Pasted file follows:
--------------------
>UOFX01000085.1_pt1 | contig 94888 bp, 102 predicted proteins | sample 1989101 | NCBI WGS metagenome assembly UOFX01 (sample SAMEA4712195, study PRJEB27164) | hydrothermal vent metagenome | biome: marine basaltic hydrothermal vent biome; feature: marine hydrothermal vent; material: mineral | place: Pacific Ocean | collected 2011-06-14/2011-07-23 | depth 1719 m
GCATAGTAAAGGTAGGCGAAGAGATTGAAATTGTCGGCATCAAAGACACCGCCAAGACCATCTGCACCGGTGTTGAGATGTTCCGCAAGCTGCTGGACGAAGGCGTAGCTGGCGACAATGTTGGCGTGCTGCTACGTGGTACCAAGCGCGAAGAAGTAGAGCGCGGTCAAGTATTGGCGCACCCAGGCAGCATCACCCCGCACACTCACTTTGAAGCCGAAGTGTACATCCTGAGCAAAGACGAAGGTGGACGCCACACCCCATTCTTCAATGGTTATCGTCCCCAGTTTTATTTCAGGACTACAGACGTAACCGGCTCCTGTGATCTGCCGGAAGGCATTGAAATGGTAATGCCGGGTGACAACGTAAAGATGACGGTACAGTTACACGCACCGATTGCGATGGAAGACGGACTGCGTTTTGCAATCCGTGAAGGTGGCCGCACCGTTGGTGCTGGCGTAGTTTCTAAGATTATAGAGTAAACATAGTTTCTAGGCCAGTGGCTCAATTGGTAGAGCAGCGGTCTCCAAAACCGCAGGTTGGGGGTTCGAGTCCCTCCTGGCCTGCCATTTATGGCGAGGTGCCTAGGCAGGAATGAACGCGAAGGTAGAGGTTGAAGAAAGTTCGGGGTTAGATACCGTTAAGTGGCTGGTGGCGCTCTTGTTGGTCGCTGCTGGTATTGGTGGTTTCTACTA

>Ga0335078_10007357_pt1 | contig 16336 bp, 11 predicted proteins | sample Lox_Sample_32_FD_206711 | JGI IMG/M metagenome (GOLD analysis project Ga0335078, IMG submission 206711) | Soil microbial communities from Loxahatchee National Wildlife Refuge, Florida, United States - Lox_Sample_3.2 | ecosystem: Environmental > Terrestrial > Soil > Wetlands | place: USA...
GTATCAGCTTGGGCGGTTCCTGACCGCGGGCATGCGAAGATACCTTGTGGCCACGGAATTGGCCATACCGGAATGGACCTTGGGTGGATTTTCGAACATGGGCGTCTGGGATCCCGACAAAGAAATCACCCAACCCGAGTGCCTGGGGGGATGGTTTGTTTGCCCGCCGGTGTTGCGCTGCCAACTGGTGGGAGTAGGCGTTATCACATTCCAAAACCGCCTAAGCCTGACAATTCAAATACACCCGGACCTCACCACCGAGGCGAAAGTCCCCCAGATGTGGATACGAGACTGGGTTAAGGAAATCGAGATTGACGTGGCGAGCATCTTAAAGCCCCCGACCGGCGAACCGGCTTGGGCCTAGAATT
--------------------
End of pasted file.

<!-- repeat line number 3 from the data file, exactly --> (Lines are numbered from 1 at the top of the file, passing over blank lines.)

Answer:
>Ga0335078_10007357_pt1 | contig 16336 bp, 11 predicted proteins | sample Lox_Sample_32_FD_206711 | JGI IMG/M metagenome (GOLD analysis project Ga0335078, IMG submission 206711) | Soil microbial communities from Loxahatchee National Wildlife Refuge, Florida, United States - Lox_Sample_3.2 | ecosystem: Environmental > Terrestrial > Soil > Wetlands | place: USA...